It’s one of the most common fallacies in business: extroversion equates to rapid success and leadership, while introversion means inherent limitations to opportunity. Reality could not be further from the truth. Matthew Pollard, CEO of Rapid Growth, LLC, joined Negotiate Anything to discuss.
Why We’ve Adopted This Belief
In business, most professionals have been socialized to believe that success depends largely on who you know, how well you network, and your ability to sell/persuade others. In short, it’s an extrovert’s game.
We’ve come to believe that those who come out on top, do so because of their ability to engage with others – almost non-stop. This is true, to a degree. Almost all professionals have felt compelled to attend a conference or networking event in order to advance themselves or their company.
For introverts, this perceived reality can be incredibly daunting with only two options seemingly present: exhaust yourself to get ahead or stand back and accept that opportunities may be limited.
Introversion vs. Extroversion
Matthew Pollard, a self-proclaimed introvert and highly successful consultant and entrepreneur, has a fairly simple way to distinguish between introversion and extroversion.
The question to ask yourself: where do I draw my energy from?
If you find yourself energized after being around others, you are likely more extroverted than introverted. On the other hand, if you find yourself drained after interacting with others and in need of solo time to re-energize, you are probably an extrovert.
It’s important not to overthink this assessment, as many people may find themselves somewhere in the middle. Instead, try to think of how you obtain energy most of the time.
Introverts Have an Advantage
If you identify as an introvert, there is a high likelihood that you have a bias against yourself when it comes to business or negotiation. The truth is, the introverted mind can prove to be incredibly advantageous.
Due to the energy they draw from social interactions, extroverts tend to be more comfortable speaking on the fly. While this isn’t always the case, it can typically mean that they spend less time planning what they intend to say. Introverts, on the other hand, are usually very careful to think through what they intend to say when the time comes. As internal processors, this can become second-nature.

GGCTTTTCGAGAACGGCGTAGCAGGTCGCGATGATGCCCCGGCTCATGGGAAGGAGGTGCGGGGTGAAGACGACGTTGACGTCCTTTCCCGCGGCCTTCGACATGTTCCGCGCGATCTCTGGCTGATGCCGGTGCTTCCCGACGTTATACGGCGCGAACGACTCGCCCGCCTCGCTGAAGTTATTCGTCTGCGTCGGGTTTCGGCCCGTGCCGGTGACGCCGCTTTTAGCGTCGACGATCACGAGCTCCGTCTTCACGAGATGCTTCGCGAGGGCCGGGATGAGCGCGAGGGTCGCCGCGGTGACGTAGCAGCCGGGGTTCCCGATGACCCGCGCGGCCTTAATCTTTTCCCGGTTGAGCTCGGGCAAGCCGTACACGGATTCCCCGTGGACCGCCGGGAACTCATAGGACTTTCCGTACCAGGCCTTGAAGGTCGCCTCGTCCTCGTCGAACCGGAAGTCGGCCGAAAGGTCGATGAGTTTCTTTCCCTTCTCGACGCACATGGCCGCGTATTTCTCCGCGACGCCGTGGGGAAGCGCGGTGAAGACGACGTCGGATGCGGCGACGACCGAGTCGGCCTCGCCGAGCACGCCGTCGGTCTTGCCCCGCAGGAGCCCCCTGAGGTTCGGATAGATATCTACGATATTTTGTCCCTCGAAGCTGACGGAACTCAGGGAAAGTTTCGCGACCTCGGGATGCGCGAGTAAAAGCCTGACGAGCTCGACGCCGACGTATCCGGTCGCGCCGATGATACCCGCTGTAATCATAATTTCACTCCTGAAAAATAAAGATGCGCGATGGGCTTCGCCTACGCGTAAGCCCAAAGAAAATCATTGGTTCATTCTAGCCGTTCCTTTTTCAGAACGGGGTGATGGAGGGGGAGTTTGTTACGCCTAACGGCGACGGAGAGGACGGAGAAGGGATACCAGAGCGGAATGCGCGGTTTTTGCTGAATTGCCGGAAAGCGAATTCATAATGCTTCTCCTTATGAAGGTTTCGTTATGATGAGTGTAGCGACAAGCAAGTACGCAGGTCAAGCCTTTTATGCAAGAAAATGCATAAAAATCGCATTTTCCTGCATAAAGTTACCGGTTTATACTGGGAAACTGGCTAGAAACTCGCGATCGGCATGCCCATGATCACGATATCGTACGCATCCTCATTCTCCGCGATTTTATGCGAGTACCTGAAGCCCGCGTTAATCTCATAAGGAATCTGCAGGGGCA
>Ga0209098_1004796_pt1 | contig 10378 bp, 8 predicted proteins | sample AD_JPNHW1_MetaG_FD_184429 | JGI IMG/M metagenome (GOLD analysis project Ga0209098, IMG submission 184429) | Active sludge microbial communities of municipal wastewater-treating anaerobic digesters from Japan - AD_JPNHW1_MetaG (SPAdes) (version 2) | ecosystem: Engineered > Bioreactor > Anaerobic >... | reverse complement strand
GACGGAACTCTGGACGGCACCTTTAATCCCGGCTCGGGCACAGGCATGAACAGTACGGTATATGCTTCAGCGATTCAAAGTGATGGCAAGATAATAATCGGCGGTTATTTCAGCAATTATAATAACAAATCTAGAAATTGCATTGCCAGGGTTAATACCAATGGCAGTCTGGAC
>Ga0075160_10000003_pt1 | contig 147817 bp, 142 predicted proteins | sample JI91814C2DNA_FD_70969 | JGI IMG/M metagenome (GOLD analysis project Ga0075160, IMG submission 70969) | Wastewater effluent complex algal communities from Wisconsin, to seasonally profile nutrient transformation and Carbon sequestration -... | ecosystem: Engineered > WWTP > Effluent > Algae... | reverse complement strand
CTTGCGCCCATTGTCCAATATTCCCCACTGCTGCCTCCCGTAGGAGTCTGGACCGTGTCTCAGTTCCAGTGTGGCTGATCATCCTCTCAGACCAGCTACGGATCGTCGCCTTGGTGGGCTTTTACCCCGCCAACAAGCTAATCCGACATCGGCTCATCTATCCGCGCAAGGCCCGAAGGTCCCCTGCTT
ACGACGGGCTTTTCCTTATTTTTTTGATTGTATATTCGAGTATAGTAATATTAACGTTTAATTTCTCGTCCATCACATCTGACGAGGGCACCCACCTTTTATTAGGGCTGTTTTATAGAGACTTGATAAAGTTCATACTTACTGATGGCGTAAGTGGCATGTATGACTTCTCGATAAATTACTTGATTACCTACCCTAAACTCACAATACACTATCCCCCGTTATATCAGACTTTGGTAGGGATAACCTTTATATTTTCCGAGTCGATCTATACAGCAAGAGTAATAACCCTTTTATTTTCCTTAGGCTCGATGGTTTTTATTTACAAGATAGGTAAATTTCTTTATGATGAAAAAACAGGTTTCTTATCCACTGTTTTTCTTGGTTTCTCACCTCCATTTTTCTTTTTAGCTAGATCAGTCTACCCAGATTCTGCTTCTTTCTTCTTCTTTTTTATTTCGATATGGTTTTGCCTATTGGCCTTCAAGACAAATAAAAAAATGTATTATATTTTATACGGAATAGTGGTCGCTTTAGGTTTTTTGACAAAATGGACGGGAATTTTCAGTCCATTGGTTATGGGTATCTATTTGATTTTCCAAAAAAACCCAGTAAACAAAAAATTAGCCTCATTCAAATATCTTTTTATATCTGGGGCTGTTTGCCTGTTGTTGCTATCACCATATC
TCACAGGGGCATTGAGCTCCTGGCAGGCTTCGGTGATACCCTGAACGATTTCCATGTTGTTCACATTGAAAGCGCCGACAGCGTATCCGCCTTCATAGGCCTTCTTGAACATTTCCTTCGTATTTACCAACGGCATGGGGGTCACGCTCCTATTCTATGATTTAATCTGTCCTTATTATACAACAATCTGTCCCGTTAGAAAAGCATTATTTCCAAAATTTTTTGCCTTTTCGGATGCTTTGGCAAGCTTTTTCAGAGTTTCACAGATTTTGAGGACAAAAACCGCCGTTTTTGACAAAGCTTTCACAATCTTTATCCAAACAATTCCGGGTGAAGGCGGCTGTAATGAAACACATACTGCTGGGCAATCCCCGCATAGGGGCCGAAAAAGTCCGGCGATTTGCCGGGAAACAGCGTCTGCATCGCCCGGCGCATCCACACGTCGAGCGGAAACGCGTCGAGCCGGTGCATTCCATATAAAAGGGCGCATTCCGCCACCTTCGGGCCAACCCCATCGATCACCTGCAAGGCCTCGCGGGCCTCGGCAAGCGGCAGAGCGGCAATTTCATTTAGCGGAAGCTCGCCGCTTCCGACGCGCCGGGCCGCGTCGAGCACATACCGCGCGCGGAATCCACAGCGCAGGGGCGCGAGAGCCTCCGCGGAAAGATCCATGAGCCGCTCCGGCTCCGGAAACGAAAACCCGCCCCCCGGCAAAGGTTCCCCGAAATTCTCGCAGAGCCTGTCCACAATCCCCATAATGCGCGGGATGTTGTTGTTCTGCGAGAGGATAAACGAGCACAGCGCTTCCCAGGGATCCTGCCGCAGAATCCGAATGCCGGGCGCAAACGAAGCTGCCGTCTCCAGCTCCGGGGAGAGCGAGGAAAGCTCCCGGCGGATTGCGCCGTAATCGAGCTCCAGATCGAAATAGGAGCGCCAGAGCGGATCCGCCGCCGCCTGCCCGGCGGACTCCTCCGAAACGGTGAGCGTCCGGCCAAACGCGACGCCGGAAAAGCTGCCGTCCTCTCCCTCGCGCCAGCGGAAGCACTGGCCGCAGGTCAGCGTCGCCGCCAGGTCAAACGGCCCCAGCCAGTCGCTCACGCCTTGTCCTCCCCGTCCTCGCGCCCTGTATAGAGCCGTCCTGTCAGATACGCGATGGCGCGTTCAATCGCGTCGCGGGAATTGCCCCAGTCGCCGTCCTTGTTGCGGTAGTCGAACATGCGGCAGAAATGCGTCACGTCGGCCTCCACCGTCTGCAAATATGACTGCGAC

So, what does this mean? For introverts, planning comes naturally. This is a critical advantage when we think about preparing for important negotiations or identifying a strategy for business success.
“There is not one [business] behavior where you will not benefit from having a methodical process that you plan and prepare,” Pollard explained. “Introverts have an advantage because they are willing to take the steps to learn the process.”
Identifying the Right Process
It’s one thing to plan for a process and another to know what the correct process actually is. According to Pollard, there may not be one right answer to this question, and that’s ok.
“Just find one process and stick to it,” he advised.
In today’s society there are thousands of experts, books, and resources to consult when looking for advice in business. Not only can this be overwhelming, but it can make deciding on one process difficult.
For those who decide on a model, it’s equally common for people to make modifications or enhancements that they believe will speed up success. Pollard advises against this.
He shared, “Follow somebody’s methodical process without the bells and whistles and practice until you get it right.”
While this process will take time, and patience, the outcome (mastery) is sure to help you improve your skill-set in the particular area. If you’re looking to become better at sales, lock in on one strategy from a highly successful salesperson and commit to practicing until you start to see results.
For those hoping to become more confident in negotiations, research successful attorneys, negotiators, deal-makers etc. who also happen to be introverted. Study their approach and practice until you find yourself increasingly comfortable (and walking away with better deals).
Despite all of this, Pollard asserts that the most important thing for introverts to remember is that success is possible.
“The truth is that the hardest thing for an introvert to do is to believe they can,” he explained. “Learning the process isn’t the hardest part, it’s believing that they can actually implement and do it.
To learn more about Matthew Pollard, visit www.matthewpollard.com. To listen to the full episode, click here.